EU investigates whether Google banished competitors from search

Google's search algorithm is coming under scrutiny by the European Commission after other search engines complained they're being unfairly axed from its results.

The European Commission has taken a break from marking malformed bananas and attacking the pint to take Google to task for allegedly messing with its search results. Google is accused of hobbling other search engines by lowering the ranking of results from their sites and making it more expensive for them to buy Google AdWords.

The EC will "investigate whether Google has abused a dominant market position," said the Commission in a statement.

The investigation follows complaints earlier this year from Foundem, a British price comparison site, eJustice, a French site for les lawyers, and Microsoft's Ciao! shopping site.

Google isn't "doing anything to choke off competition or hurt our users and partners," insisted the search behemoth in its policy blog back in February. It also suggested that Ciao! went sour on Google only after it was bought by Microsoft in 2008, when it started running to regulators in Germany and Brussels.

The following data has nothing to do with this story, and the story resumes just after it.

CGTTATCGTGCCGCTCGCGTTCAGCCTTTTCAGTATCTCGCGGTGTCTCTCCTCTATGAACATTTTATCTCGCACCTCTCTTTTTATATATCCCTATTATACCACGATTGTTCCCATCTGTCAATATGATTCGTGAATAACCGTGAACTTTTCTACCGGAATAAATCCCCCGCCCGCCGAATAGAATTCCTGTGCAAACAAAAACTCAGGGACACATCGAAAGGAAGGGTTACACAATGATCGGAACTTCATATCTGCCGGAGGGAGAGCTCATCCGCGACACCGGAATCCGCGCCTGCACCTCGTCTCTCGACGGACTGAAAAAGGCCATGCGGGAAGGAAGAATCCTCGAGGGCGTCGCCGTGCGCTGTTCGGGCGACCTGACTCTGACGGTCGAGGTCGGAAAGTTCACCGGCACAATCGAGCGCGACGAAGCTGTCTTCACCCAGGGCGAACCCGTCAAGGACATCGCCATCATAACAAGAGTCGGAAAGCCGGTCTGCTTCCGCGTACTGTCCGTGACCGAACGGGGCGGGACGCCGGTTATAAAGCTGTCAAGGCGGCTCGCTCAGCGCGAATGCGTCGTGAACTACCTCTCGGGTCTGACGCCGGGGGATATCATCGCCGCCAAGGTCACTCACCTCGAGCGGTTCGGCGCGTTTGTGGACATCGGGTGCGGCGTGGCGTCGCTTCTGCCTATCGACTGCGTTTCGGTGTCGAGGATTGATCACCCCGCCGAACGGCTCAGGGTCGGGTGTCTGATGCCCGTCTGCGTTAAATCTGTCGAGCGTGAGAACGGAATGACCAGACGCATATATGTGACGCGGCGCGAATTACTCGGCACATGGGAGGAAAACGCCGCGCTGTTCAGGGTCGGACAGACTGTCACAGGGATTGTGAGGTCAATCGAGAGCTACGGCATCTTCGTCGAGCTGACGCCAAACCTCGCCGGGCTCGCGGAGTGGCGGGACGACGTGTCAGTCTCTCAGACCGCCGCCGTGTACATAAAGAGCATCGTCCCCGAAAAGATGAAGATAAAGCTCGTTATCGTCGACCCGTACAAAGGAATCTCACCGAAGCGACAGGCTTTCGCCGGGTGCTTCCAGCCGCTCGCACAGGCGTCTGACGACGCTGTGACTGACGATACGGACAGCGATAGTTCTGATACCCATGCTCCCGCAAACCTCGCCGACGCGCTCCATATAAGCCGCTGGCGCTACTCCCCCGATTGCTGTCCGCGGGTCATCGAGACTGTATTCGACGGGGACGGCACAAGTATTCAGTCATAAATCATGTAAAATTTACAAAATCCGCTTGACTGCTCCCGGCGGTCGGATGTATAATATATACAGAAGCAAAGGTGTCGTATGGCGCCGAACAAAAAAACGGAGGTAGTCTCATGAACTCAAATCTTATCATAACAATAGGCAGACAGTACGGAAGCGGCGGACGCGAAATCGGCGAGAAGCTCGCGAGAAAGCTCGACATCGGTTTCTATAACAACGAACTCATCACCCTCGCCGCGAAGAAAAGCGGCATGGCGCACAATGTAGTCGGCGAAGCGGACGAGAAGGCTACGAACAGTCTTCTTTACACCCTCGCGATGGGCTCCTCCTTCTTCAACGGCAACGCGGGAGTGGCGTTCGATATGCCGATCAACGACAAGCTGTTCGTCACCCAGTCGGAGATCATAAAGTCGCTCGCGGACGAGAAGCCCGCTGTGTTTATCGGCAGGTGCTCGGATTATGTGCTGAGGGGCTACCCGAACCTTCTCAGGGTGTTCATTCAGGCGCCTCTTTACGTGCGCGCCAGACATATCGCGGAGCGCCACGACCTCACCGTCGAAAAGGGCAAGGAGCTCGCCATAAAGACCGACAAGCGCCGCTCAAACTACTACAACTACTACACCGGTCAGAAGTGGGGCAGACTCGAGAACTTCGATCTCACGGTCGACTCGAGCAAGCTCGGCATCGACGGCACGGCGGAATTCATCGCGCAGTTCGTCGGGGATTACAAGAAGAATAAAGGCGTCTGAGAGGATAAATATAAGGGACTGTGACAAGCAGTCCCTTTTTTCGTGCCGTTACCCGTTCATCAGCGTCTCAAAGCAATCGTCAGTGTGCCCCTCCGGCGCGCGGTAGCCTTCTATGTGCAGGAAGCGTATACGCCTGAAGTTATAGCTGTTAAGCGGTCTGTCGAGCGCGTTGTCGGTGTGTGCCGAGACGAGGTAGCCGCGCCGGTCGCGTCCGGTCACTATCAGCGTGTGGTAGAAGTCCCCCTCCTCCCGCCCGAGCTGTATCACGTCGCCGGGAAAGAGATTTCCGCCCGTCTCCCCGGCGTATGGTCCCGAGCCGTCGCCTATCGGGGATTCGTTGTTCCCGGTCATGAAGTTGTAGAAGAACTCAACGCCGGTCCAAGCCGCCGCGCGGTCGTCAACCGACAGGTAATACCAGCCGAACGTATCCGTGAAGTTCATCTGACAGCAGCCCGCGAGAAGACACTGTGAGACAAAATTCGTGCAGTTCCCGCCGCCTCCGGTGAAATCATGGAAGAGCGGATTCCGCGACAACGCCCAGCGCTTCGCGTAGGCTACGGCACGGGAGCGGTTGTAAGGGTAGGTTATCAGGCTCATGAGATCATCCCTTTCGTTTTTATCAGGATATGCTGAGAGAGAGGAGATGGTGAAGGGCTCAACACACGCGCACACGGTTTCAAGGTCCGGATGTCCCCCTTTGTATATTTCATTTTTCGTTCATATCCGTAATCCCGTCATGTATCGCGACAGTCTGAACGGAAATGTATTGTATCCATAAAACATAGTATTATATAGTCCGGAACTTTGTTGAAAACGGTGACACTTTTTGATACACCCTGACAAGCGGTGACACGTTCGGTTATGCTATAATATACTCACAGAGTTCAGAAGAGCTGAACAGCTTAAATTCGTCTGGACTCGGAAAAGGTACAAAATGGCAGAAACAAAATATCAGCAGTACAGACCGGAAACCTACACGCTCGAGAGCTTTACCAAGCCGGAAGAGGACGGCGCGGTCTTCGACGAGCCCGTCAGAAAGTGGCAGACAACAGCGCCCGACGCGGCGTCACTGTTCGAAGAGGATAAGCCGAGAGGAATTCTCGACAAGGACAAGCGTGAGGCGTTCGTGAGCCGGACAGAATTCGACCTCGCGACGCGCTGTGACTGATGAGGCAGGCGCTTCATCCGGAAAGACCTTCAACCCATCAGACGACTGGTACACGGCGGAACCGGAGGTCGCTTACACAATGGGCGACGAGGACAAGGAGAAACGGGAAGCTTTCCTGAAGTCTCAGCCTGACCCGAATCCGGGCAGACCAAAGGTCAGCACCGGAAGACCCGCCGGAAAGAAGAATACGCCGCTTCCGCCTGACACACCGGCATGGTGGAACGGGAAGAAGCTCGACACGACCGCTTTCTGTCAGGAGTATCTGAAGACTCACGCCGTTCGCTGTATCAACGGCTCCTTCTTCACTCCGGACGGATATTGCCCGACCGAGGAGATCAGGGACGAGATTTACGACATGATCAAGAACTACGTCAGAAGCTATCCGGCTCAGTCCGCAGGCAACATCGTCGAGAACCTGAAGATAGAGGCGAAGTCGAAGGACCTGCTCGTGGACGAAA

Google met the news of the investigation with a shrug, saying it provides enough information for sites to improve their search rankings without allowing them to "game our system".

"Not every website can come out on top," wrote Google today, "so there will almost always be website owners who are unhappy about their rankings."

Google's search algorithm is a notoriously dark art, which is being constantly tweaked in the arms race between webmasters who dream of dominating the front page, and the search engine's bid for balanced results that will keep Googlers coming back.

The question is whether recent changes to the algorithm, which down-ranked sites that contain content pulled mostly from other sites, specifically challenged search engines in a bid to quash competition.

Google is also alleged to have forced sites that carry its ads not to show certain types of competing ads, and not making its advertising campaign data portable to other ad networks.

 

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